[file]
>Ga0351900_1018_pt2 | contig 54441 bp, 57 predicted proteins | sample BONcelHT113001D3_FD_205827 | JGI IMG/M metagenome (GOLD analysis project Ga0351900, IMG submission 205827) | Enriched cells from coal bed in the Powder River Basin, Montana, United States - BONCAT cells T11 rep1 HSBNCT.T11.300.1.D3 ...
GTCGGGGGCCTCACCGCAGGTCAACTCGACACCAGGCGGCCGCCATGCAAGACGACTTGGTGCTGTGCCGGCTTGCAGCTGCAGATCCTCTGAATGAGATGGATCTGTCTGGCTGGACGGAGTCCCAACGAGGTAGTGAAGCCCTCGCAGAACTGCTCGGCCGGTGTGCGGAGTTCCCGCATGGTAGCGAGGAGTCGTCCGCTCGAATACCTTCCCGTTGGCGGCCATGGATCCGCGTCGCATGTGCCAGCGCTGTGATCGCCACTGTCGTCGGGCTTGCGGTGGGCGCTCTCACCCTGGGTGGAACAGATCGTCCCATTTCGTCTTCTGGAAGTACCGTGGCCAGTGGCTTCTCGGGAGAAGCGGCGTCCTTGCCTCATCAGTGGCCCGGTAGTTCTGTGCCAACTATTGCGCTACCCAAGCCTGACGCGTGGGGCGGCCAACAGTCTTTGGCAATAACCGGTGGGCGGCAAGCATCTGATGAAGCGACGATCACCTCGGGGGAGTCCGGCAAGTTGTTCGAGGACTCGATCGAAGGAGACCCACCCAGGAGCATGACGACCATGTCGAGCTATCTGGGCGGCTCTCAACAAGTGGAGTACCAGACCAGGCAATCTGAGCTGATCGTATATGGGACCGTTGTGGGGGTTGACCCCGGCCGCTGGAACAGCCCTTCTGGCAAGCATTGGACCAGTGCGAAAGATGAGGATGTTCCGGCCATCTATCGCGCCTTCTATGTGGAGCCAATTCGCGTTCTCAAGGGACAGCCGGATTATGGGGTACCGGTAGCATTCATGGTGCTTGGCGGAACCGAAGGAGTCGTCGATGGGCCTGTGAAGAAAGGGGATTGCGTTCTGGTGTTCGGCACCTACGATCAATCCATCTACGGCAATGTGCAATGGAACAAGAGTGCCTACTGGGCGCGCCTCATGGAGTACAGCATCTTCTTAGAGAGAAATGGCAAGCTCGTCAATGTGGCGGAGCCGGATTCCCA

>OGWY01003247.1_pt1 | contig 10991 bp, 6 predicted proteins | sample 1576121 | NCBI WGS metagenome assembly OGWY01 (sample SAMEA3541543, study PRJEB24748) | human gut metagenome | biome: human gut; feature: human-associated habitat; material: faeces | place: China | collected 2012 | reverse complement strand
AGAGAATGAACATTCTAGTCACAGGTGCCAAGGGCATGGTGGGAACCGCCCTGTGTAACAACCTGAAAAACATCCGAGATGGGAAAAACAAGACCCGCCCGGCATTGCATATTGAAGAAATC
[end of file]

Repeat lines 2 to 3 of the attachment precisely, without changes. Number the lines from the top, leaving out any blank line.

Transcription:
GTCGGGGGCCTCACCGCAGGTCAACTCGACACCAGGCGGCCGCCATGCAAGACGACTTGGTGCTGTGCCGGCTTGCAGCTGCAGATCCTCTGAATGAGATGGATCTGTCTGGCTGGACGGAGTCCCAACGAGGTAGTGAAGCCCTCGCAGAACTGCTCGGCCGGTGTGCGGAGTTCCCGCATGGTAGCGAGGAGTCGTCCGCTCGAATACCTTCCCGTTGGCGGCCATGGATCCGCGTCGCATGTGCCAGCGCTGTGATCGCCACTGTCGTCGGGCTTGCGGTGGGCGCTCTCACCCTGGGTGGAACAGATCGTCCCATTTCGTCTTCTGGAAGTACCGTGGCCAGTGGCTTCTCGGGAGAAGCGGCGTCCTTGCCTCATCAGTGGCCCGGTAGTTCTGTGCCAACTATTGCGCTACCCAAGCCTGACGCGTGGGGCGGCCAACAGTCTTTGGCAATAACCGGTGGGCGGCAAGCATCTGATGAAGCGACGATCACCTCGGGGGAGTCCGGCAAGTTGTTCGAGGACTCGATCGAAGGAGACCCACCCAGGAGCATGACGACCATGTCGAGCTATCTGGGCGGCTCTCAACAAGTGGAGTACCAGACCAGGCAATCTGAGCTGATCGTATATGGGACCGTTGTGGGGGTTGACCCCGGCCGCTGGAACAGCCCTTCTGGCAAGCATTGGACCAGTGCGAAAGATGAGGATGTTCCGGCCATCTATCGCGCCTTCTATGTGGAGCCAATTCGCGTTCTCAAGGGACAGCCGGATTATGGGGTACCGGTAGCATTCATGGTGCTTGGCGGAACCGAAGGAGTCGTCGATGGGCCTGTGAAGAAAGGGGATTGCGTTCTGGTGTTCGGCACCTACGATCAATCCATCTACGGCAATGTGCAATGGAACAAGAGTGCCTACTGGGCGCGCCTCATGGAGTACAGCATCTTCTTAGAGAGAAATGGCAAGCTCGTCAATGTGGCGGAGCCGGATTCCCA

>OGWY01003247.1_pt1 | contig 10991 bp, 6 predicted proteins | sample 1576121 | NCBI WGS metagenome assembly OGWY01 (sample SAMEA3541543, study PRJEB24748) | human gut metagenome | biome: human gut; feature: human-associated habitat; material: faeces | place: China | collected 2012 | reverse complement strand